Meet the Parents



Star-driven comedy at times offensive and funny.
Parents recommendPopular with kids
  • Review Date: February 18, 2004
  • Rated: PG-13
  • Genre: Comedy
  • Release Year: 2000
  • Running Time: 108 minutes

What parents need to know

Positive messages

Characters insensitive to feelings of Jewish man, also deride his masculinity for being a nurse. Greg tries to pass off shelter cat for family pet. Greg loses his cool on an airplane and gets removed. Lots of lying and sneaking around by Jack, who mistrusts everyone and spies on everyone.


Comic peril. A roof and gazebo catch on fire.


Some sexual references and non-graphic situations. Greg wears a very tight bathingsuit.


Some strong language and plenty of mentions of "Focker," Greg's unfortunate last name.

Not applicable
Drinking, drugs, & smoking

References to marijuana use, drinking, smoking. Greg smokes and tries to hide it.

Parents Need to Know

Parents need to know that this movie has some strong language, especially in reference to Greg's unfortunate last name; drug use, plus cigarette smoking by the main character; a few sexual references and situations; and potty humor -- a septic tank backs up on the lawn, for starters. There's plenty of lying, spying, and sneaking around by the main characters that they eventually all need to own up to -- like when Greg loses the cat and tries to replace him with a lookalike from the local shelter.

What's the story?

In MEET THE PARENTS, Greg Focker (Ben Stiller) loves Pam (Teri Polo) and wants to make a good impression on her father, Jack (Robert De Niro), who specializes in sweating the truth out of double agents in the CIA. Everything goes wrong. Jack's natural over-protectiveness meets with Greg's panicky clumsiness. The airline loses Greg's suitcase, so he has to borrow bizarre clothes -- enormous pants from Pam's brother, a tiny Speedo bathing suit from Pam's former fiancé. Greg is compared to Pam's sister's fiancé, a doctor, and to Pam's former boyfriend (Owen Wilson), now fabulously wealthy and still pining for her. Greg, who is Jewish, is asked to say grace at dinner, and can only helplessly babble the lyrics from Godspell. And, in the movie's high point, Greg has to cope with the only situation more grueling than a terrifying in-law: airline bureaucracy.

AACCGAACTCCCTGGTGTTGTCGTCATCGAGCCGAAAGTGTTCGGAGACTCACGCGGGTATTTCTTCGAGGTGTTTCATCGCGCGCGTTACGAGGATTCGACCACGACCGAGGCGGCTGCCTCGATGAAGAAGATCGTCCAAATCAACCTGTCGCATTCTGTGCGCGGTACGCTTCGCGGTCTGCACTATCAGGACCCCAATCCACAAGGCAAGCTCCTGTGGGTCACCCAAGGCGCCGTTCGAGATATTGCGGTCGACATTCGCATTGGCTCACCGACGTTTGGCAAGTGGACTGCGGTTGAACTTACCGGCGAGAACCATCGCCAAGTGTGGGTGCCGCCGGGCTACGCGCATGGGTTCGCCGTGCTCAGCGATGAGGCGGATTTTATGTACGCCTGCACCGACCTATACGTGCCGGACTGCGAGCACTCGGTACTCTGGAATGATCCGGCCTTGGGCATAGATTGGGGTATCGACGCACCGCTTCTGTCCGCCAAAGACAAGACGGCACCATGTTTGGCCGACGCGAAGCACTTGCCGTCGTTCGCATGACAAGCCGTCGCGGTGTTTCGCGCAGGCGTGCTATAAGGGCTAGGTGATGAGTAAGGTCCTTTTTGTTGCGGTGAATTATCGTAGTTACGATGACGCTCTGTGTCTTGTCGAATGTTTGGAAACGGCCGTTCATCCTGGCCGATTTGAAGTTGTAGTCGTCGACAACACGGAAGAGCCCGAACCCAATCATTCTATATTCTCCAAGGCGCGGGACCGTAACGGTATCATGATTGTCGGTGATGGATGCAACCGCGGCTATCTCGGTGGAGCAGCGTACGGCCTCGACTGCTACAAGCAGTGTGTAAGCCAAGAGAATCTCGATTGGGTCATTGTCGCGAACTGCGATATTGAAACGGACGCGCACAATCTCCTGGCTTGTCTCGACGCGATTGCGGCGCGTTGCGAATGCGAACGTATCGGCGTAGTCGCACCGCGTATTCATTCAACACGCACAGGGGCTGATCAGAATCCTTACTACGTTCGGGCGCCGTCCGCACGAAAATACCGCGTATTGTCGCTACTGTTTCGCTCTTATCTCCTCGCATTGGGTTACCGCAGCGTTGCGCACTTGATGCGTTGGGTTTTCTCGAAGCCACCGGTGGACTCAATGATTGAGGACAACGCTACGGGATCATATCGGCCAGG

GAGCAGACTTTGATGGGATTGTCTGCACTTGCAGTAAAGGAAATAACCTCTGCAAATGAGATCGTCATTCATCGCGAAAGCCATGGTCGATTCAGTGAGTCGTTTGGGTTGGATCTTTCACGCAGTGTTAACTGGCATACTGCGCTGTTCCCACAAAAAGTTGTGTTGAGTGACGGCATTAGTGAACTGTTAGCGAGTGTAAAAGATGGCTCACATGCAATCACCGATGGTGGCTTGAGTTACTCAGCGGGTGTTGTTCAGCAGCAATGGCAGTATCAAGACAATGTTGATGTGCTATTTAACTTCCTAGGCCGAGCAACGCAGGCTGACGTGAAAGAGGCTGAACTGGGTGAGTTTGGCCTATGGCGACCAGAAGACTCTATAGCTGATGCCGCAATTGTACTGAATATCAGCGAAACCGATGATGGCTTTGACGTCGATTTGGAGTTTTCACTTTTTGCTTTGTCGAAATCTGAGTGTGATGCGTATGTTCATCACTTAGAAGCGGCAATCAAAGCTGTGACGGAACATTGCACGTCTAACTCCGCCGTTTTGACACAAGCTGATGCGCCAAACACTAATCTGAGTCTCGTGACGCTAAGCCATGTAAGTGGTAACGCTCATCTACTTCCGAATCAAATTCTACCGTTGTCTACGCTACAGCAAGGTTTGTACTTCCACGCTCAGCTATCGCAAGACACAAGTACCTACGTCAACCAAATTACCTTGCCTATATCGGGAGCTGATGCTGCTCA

Is it any good?


Written by the screenwriter of the awful Meet the Deedles (who will we meet next? the Fockers, of course) and directed by the director of Austin Powers, Meet the Parents is a sub-category of comedy that can only be termed "comedies of excruciation," in which we laugh at the hideously humiliating experiences of some poor sap. If this is your kind of humor, then this is your kind of movie.

There are many jokes about Greg's name (Focker, get it?) and his occupation (nurse, which isn't manly, get it?). Jokes center on a catheter, a "Mountie strap-on dildo," a cat who uses the toilet, a cat strung out on nicotine gum, a fire, and an overflowing septic tank. The scene in which Greg battles the airline rules is worth at least three stars on its own. Depending on your sense of humor, it is either hilarious or agonizing or both.

Families can talk about...

  • Families can talk about the kind of laughs this comedy goes for. Is the humiliation of these characters funny? How does their dishonesty keep them from getting along? Why does Greg's stressed-out nature make him more susceptible to laughs at his expense? Does it bother you that Pam doesn't stand up to her father more? Is she contributing in some way to Greg's misery?

Movie details

Theatrical release date:October 6, 2000
DVD release date:December 14, 2004
Cast:Ben Stiller, Robert De Niro, Teri Polo
Director:Jay Roach
Studio:Universal Pictures
Run time:108 minutes
MPAA rating:PG-13
MPAA explanation:drug references, sexual references and situations, and language

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Learning ratings

  • Best: Really engaging; great learning approach.
  • Very Good: Engaging; good learning approach.
  • Good: Pretty engaging; good learning approach.
  • Fair: Somewhat engaging; OK learning approach.
  • Not for Learning: Not recommended for learning.
  • Not for Kids: Not age-appropriate for kids; not recommended for learning.

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What parents and kids say

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Parent Written bywinterwolfes September 13, 2014


I was OK watching this with my 13 year old daughter as suggested by this site, except for one scene. Parents, don't forget these is a scene in this movie where Robert Dinero pulls a sex toy out of a suitcase and holds it up for a while looking at it. Now my 13 year old daughter knows that strap-ons exist. So, just beware of this scene. The review here does not even mention this happening!
Teen, 14 years old Written byTotally500 October 3, 2010

Meet the Parents a fine choice

My parents saw it and now mey and my sister saw it and it was the best movi that is so funny
What other families should know
Too much violence
Too much sex
Too much swearing
Too much drinking/drugs/smoking
Adult Written byCSM Screen Name... April 9, 2008

Meet The Parents

Meet the Parents is an overall okay movie The Only bad thing in it is 1 f-word and some sex paraphanalia


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